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01.12.2018 | Research article | Ausgabe 1/2018 Open Access

Journal of Cardiothoracic Surgery 1/2018

A standardized approach to treat complex aortic valve endocarditis: a case series

Zeitschrift:
Journal of Cardiothoracic Surgery > Ausgabe 1/2018
Autoren:
Anna Gomes, Jayant S. Jainandunsing, Sander van Assen, Peter Paul van Geel, Bhanu Sinha, Sandro Gelsomino, Daniel M. Johnson, Ehsan Natour

Abstract

Background

Surgical treatment of complicated aortic valve endocarditis often is challenging, even for experienced surgeons. We aim at demonstrating a standardized surgical approach by stentless bioprostheses for the treatment of aortic valve endocarditis complicated by paravalvular abscess formation.

Methods

Sixteen patients presenting with aortic valve endocarditis (4 native and 12 prosthetic valves) and paravalvular abscess formation at various localizations and to different extents were treated by a standardized approach using stentless bioprostheses. The procedure consisted of thorough debridement, root replacement with reimplantation of the coronary arteries and correction of accompanying pathologies (aortoventricular and aortomitral dehiscence, septum derangements, Gerbode defect, total atrioventricular conduction block, mitral and tricuspid valve involvement).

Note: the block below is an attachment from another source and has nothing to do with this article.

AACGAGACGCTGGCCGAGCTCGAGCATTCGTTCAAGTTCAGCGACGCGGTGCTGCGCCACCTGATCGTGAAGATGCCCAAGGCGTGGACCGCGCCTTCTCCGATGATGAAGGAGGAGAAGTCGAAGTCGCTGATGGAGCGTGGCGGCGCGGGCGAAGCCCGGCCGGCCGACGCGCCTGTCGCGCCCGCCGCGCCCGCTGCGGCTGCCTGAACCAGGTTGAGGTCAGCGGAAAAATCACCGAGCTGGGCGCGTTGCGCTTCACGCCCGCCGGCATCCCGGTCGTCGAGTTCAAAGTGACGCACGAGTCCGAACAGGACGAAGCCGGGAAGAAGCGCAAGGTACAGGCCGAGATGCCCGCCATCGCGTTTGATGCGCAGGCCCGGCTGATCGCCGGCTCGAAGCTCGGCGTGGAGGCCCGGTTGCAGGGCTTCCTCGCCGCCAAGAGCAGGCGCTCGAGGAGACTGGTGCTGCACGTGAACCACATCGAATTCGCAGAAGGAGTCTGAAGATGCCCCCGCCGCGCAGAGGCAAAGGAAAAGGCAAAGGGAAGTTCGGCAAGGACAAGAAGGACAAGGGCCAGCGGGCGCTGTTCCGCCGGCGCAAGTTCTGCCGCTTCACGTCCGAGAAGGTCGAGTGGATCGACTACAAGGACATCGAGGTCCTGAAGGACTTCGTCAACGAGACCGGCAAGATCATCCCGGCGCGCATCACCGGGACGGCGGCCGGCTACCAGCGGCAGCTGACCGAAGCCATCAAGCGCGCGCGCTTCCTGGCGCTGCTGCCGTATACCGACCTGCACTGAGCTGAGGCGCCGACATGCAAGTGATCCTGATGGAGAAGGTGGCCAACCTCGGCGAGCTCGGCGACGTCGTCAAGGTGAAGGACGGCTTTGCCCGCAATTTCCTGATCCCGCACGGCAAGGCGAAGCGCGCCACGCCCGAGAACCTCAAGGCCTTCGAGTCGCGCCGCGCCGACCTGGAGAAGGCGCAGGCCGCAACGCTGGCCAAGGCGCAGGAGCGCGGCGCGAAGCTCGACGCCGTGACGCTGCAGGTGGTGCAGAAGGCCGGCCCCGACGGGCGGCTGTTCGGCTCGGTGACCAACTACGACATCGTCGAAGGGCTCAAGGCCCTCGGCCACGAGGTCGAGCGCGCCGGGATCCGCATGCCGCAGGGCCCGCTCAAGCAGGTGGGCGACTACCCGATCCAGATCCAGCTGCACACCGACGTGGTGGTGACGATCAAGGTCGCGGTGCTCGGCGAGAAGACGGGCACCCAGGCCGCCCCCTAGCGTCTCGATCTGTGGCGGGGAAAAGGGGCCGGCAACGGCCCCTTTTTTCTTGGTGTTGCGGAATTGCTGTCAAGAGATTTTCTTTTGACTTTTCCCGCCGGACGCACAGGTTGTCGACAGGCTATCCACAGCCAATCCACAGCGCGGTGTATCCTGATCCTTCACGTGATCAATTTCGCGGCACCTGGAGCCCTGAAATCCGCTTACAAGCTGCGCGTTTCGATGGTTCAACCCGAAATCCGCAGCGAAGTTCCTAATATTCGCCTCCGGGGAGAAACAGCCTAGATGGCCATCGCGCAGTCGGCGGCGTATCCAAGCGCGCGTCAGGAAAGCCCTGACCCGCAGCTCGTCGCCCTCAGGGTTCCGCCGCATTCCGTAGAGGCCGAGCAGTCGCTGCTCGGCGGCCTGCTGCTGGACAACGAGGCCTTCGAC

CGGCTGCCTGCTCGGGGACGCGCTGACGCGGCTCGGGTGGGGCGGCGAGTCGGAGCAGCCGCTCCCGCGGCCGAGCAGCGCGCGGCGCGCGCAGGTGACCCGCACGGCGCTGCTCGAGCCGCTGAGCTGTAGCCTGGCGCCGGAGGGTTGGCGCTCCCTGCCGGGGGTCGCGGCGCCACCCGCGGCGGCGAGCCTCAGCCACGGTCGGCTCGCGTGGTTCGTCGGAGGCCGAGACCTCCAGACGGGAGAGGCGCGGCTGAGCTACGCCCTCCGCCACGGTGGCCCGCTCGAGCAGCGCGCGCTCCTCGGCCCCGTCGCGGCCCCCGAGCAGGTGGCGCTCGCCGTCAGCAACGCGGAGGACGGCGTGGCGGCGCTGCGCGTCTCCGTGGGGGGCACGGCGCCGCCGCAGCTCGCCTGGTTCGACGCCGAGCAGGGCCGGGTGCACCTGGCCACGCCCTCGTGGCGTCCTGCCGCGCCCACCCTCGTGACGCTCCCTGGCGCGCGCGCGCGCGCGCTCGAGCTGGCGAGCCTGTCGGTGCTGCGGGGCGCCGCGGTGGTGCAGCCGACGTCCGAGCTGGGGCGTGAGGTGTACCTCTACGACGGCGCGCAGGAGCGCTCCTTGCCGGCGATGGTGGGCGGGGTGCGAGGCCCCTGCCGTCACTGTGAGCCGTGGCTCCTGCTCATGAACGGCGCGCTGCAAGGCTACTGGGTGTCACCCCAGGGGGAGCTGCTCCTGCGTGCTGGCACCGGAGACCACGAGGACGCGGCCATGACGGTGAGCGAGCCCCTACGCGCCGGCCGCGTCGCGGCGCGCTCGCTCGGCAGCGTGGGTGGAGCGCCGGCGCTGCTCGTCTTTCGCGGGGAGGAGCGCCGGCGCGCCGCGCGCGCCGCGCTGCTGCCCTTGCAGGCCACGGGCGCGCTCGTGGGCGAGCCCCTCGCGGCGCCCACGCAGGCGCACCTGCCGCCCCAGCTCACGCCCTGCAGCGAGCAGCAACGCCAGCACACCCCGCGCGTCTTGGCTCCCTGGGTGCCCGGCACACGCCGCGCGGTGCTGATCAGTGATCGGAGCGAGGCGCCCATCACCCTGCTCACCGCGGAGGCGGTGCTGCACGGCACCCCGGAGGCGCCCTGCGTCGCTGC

Results

All highly complex patients included (14 males and 2 females; median age 63 years [range 31–77]) could be successfully treated with stentless bioprostheses as aortic root replacement. Radical surgical debridement of infected tissue with anatomical recontruction was feasible. Although predicted operative mortality was high (median logarithmic EuroSCORE I of 40.7 [range 12.8–68.3]), in-hospital and 30-day mortality rates were favorable (18.8 and 12.5% respectively).

Conclusions

Repair of active aortic valve endocarditis complicated by paravalvular abscess formation and destruction of the left ventricular outflow tract with stentless bioprosthesis is a valuable option for both native and prosthetic valves. It presents a standardized approach with a high success rate for complete debridement, is readily available, and yields comparable clinical outcomes to the historical gold standard, repair by homografts. Additionally, use of one type of prosthesis reduces logistical issues and purchasing costs.
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